Just before the global lockdown began, Salvari designed a specialised veterinary tool for Dr. Johan Marais at the Saving the Survivors Rhino and Large animal charity in South Africa. Johan founded the charity in 2012 to attend to injured endangered wildlife who have fallen victim to poaching or traumatic incidents. He is one of the world’s true conservation heroes, a pioneer dedicated to both his work and passion for saving Rhino from the danger of injury and extinction that poaching places them in.
Johan required a hand-held tool that would help him suture open wounds on Rhino that had survived being attacked for their horns by poachers. His idea was for a hollow ‘wire-passer’ head through which surgical steel suture wire (up to 2mm in diameter) could be threaded. Following emails and drawings sent by Johan, Salvari designed and rendered the first concept in 3d. The tool had to be both heavy-duty and needle-sharp to pierce Rhino’s skin, which, even on juveniles, is incredibly tough.
Salvari approached Dearson tools in the UK with the first concepts approved, who kindly delivered a first physical version. This was sent to South Africa, but it couldn’t penetrate the skin of the injured Rhino it was tested on. A revised, sharpened version was sent and tested, but once again, it couldn’t pierce Rhino skin. A third digital redesign of the tool-head seemed more promising with its needle-tip and three ‘blade’ edges leading to the wire-exit opening on the tool shaft.
This was given the go-ahead for production, and the third set of tools were sent to Dr. Johan and his team. Another nail-biting wait ensued until news came over email that the tool had succeeded in its first operation on a young Rhino who had been wounded in the South African Bush. It seemed deep wounds on Rhino could be sutured with up to 2mm wire for the first time.
However, it wasn’t long before further news arrived that the tool heads – whilst capable of piercing the Rhino’s flesh – were not strong enough for multiple passes and were eventually buckling at the tip. This would make working on facial wounds, where horns had been removed, impossible as beneath the Rhino’s tough skin sits dense cartilage and bone that potentially would also need to be penetrated.
Salvari needed some external help, and thanks to its customer’s donations from sales, the company was able to reach out to 3formdesign, an industrial design business specialising in engineering and product design. Their take on the tool was to place the wire exit on the underside of the tool head, thereby creating the wire-passer with a complete three-bladed shaft and sturdy flat base, which hugely strengthened the overall design.
Within three weeks of their production, the tools were delivered to Saving the Survivors, and it wasn’t long before the news we’d all wanted for so long came back. The tools pierced Rhino skin and had the strength for multiple passes whilst also being able to be sharpened so blade edges would maintain their cutting capabilities. As Johan graciously explained throughout the year-long design process, it was never going to be an easy tool to create the first time out; “Rome wasn’t built in a day”. Rhino skin, especially around an adult’s horn, is incomprehensibly tough – as it needs to be, should two adult male Rhino butt heads!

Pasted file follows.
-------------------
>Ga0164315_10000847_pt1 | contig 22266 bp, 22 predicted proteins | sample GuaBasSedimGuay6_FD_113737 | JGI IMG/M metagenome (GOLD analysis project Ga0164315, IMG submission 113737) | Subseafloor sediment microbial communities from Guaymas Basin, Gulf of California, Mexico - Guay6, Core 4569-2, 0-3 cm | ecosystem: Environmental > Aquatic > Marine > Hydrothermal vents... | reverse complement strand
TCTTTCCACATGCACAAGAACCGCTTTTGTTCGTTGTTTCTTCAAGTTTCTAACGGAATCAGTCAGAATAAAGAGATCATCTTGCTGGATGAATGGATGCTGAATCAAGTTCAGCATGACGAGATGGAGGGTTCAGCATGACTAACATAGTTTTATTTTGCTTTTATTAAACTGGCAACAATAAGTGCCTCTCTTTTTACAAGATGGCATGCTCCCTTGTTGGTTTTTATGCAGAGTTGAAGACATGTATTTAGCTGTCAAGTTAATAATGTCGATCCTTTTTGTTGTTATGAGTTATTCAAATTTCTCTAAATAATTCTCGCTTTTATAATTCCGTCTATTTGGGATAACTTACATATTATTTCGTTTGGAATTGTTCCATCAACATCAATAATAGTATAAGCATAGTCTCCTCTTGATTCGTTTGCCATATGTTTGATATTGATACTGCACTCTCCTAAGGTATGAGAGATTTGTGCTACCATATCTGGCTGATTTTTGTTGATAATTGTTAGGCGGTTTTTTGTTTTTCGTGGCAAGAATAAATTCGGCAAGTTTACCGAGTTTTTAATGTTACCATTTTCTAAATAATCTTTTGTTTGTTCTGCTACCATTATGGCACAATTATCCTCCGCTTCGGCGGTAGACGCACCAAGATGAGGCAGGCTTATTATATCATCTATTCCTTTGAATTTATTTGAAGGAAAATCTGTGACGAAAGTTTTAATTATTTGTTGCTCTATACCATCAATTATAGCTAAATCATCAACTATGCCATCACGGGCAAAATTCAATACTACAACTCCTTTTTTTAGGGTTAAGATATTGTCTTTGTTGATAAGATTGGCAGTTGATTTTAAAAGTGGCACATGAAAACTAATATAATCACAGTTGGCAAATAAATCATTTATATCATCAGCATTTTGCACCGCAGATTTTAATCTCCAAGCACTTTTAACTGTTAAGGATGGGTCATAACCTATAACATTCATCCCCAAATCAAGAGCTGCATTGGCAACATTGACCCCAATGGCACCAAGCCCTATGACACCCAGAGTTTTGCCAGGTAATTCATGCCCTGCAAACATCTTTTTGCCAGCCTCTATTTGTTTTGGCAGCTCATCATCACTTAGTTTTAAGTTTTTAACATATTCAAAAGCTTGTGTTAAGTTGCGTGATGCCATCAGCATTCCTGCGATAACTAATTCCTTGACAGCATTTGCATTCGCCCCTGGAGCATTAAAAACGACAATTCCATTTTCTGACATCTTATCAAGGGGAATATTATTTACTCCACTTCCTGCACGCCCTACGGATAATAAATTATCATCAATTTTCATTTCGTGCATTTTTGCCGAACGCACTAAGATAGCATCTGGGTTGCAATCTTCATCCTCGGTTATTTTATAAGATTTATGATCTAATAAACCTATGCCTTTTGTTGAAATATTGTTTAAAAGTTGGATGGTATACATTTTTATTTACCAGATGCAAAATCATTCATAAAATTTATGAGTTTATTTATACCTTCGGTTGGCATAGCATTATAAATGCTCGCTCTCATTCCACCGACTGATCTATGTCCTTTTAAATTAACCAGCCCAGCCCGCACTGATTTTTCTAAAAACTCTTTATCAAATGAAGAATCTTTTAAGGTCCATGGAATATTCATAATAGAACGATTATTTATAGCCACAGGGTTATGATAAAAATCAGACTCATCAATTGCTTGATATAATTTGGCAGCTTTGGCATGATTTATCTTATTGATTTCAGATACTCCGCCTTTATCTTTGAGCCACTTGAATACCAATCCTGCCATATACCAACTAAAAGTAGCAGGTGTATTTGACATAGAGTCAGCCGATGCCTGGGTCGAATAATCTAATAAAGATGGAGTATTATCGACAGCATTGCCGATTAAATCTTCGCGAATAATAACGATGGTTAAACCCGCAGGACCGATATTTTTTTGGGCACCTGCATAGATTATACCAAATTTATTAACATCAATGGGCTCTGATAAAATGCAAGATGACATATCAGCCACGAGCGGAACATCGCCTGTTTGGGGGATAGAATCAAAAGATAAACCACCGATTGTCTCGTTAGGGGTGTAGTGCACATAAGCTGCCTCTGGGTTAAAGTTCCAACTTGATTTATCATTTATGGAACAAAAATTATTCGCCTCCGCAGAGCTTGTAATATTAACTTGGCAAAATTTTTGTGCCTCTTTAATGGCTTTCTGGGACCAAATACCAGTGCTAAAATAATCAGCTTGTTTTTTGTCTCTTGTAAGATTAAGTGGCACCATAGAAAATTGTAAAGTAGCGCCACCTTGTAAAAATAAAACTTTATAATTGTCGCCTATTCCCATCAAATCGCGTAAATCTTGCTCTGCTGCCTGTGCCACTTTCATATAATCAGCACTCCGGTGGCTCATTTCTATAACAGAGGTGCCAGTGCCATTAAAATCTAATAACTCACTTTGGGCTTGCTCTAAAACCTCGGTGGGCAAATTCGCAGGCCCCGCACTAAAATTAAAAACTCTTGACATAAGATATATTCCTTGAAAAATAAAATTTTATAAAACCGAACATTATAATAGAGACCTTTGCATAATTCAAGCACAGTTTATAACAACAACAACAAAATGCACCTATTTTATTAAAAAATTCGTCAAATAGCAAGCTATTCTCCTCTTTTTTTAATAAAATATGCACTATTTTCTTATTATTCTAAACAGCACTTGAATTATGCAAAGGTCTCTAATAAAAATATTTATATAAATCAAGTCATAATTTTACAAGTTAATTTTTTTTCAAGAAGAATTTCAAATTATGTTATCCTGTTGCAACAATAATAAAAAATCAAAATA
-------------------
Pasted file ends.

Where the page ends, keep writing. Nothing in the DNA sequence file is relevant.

Unfortunately for Rhino, their majestic horns are becoming increasingly valuable the rarer they become. Poaching gangs dart Rhino to stun or tranquilise them before brutally hacking off as much horn from the semi-conscious animals as they can with hatchets and saws. Animals that survive being so savagely brutalised, like Hope below, either die from the trauma or must be euthanised due to their injuries.
Despite Hope’s appalling injuries, Johan and his team fought to treat her back to health over an 18-month period between May 2015 and November 2016. Her death due to an unrelated illness devastated all who worked with and loved her. https://www.youtube.com/watch?v=RpuHXqb8gb4
In Saving the Survivors own words, “Hope became a worldwide ambassador for her species. Her healing was described as miraculous, and she continued to show a fighting spirit, bar none.”
Her story, and all that was learnt from her treatment, continues to give hope for other unfortunate Rhinos routinely injured and all the healthy Rhinos that still face the horror of poaching and the international market in ivory and horn that threatens them daily.
For a very small company like Salvari, it has been an honour to be involved with – and to continue to support – the amazing charity Dr.Johan Marais founded. He and all the team of volunteers at Saving the Survivors do work that is vital for Rhino’s ongoing survival and future security on this planet.
Through our customers’ purchases of their Salvari jewellery – whether land or marine-life designs – we have collectively been able to donate something physical to the fight that can offer Rhino and other African large animals a small form of hope. Dr. Johan’s suture tool could not have been created without Salvari’s customer’s donations, and so the tool comes and does good from each and every one of you. Thank you #salvaritribe, and thank you #savingthesurvivors.
Please, continue to support Saving the Survivors and Dr. Johan in any way you can – a great way to learn more is by visiting their website at Savingthesurvivors.org